Welcome to Scribd. Sign in or start your free trial to enjoy unlimited e-books, audiobooks & documents.Find out more
Download
Standard view
Full view
of .
Look up keyword
Like this
1Activity
0 of .
Results for:
No results containing your search query
P. 1
Sense and Non-Sense About Crime, Drugs, and Communities: Chapter 2

Sense and Non-Sense About Crime, Drugs, and Communities: Chapter 2

Ratings:
(0)
|Views: 203|Likes:
Published by witchesbrew66
Written by Samuel Walker.
Written by Samuel Walker.

More info:

Categories:Book Excerpts
Published by: witchesbrew66 on Jan 22, 2014
Copyright:Attribution Non-commercial

Availability:

Read on Scribd mobile: iPhone, iPad and Android.
download as PDF, TXT or read online from Scribd
See more
See less

04/03/2014

pdf

text

original

 
Chapter 2 Models of Criminal Justice Learning Objectives:
By the end of each section students should be able to
INTRODUCTION
 Differentiate between the attitudes of old idealism and new cynicism (liberal and conservative)
 Provide examples of the consistency and predictably of criminal justice administration
THE CRIME COMMISSION’S MODEL
 Describe the focus of the Crime Commission’s Model
THE CRIMINAL JUSTICE WEDDING CAKE
 Describe and identify cases in each of the four layers of the wedding cake model
 Differentiate between the focus of the wedding cake model and the Crime Commission’s model
 Explain the impact that celebrated cases have on the public’s perceptions using specific examples
 List the factors used by criminal justice officials to informally classify cases into layers of the wedding cake
 Compare and contrast felonies in the second and third layers of the wedding cake model
 Describe the liberation hypothesis and explain how it relates to the wedding cake model
 Understand the impact of the victim/offender relationship on case processing in general and the processing of robbery, rape and domestic violence cases in particular
 Defend arguments that the CJS is either tough or soft on offenders
Outline: I. Introduction
a. With one federal and 50 state systems containing their own varied substantive and procedural rules, the American CJS is complex b. Day-to-day administration is also complex and may appear to be chaotic c. Some decisions are hidden by the veil of discretion which allows misunderstanding and myth to prevail d. Proposition 5: Most crime control ideas are based on false assumptions about how the criminal justice system works e. Unrealistic attitudes that dominate thinking about the administration of criminal justice include the Old Idealism and New Cynicism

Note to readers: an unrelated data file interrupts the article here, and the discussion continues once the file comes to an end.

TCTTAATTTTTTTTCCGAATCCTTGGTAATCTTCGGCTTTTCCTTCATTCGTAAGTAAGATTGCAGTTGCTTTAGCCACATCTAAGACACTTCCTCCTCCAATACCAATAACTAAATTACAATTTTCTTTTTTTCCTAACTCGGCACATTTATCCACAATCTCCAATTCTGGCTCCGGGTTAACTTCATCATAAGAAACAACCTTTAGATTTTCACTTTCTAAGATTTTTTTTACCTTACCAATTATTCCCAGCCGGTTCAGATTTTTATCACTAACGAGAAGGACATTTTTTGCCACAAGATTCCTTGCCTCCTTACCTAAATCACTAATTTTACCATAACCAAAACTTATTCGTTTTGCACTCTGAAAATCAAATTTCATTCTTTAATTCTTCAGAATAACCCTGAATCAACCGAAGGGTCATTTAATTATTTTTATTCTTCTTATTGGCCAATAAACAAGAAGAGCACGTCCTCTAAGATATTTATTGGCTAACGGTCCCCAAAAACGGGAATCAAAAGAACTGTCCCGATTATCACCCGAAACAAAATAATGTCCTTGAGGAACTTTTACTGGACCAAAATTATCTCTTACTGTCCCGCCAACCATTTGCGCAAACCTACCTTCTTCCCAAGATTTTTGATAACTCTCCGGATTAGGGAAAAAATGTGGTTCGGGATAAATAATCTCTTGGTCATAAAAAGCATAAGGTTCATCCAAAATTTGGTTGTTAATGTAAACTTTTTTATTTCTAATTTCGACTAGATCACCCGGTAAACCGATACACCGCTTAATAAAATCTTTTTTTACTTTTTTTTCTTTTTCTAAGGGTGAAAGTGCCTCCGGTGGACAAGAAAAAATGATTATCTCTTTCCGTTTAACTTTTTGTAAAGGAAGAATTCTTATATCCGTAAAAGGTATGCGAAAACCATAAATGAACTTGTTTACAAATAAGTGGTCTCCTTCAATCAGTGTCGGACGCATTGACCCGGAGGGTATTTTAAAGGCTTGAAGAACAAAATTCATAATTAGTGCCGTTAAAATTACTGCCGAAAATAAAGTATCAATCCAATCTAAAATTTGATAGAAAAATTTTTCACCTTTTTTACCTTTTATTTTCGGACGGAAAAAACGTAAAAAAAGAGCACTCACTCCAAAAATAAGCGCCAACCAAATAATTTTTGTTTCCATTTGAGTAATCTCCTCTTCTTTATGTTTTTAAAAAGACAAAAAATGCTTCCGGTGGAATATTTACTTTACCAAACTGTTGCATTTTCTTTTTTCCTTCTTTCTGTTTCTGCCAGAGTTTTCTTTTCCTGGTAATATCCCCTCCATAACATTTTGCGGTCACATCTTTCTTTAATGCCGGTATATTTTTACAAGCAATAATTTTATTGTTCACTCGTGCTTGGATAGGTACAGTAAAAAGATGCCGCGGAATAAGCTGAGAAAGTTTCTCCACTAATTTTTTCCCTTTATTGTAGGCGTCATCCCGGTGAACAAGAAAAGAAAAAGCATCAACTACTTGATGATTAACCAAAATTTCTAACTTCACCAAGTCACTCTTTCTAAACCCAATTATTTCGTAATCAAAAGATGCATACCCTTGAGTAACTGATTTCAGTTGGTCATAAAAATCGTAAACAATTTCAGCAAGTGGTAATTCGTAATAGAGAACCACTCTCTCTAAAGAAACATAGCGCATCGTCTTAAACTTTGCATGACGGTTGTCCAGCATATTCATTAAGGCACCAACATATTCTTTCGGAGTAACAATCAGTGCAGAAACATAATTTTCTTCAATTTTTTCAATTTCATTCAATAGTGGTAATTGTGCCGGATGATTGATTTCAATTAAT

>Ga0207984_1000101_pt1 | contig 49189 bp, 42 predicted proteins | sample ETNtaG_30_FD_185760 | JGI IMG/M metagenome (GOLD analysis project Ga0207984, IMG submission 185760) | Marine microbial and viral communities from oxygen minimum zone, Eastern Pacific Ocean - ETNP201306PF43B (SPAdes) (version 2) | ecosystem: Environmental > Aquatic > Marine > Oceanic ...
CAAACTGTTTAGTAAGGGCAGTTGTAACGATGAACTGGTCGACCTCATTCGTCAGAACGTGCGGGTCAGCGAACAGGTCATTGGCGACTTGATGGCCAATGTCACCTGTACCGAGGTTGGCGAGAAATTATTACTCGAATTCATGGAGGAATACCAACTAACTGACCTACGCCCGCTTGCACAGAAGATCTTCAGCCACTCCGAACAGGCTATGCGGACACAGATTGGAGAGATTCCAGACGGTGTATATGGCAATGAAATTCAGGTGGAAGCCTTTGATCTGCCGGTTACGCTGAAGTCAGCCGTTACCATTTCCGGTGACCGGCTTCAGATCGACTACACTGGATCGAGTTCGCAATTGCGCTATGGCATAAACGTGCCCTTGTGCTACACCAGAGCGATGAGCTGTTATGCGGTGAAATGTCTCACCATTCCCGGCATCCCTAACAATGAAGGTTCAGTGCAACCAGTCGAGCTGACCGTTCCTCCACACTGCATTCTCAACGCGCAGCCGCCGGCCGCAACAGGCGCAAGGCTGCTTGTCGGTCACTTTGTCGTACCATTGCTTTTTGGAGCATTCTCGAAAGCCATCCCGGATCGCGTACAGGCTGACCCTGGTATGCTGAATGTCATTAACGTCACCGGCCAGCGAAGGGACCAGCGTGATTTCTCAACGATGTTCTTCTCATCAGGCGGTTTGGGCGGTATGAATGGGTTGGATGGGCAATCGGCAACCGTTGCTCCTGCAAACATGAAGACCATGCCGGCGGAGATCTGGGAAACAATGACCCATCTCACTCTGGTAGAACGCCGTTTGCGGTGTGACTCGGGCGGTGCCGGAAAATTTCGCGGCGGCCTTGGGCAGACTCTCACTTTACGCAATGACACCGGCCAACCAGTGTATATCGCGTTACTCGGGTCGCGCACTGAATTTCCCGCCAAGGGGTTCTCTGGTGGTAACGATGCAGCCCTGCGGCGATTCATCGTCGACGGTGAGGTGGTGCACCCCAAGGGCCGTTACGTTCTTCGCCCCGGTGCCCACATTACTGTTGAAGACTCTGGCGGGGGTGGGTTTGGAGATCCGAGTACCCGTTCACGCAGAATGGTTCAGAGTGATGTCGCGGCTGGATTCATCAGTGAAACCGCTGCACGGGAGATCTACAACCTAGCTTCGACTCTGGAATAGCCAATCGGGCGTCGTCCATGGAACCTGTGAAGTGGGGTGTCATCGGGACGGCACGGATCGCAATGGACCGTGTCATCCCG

i. Old Idealism: Civics-book picture of justice with law enforced as it is written; offenders are arrested, prosecuted, convicted and punished, and guilt or innocence is determined through an adversarial public contest ii. New Cynicism: Chaotic picture of the CJS where discretion is out of control and prosecutors plea-bargain to get guilty people off while innocent people wind up in prison; sentencing is seen as arbitrary and parole board decisions unscientific 1. Conservative cynics see an undermining of effective crime control while liberal cynics see chaos contributing to systematic discrimination 2. Neither version explains the consistent and predictable day-to-day operations of the CJS f. Predictable system does contain paradoxes and inconsistencies that make it at once too lenient and too severe i. Policing example: Police may be overly aggressive toward men on a street corner and then under-enforce domestic violence laws ii. Sentencing example: Some people with multiple drunk driving convictions avoid mandatory prison while someone arrested for drugs gets a sentence of 25 years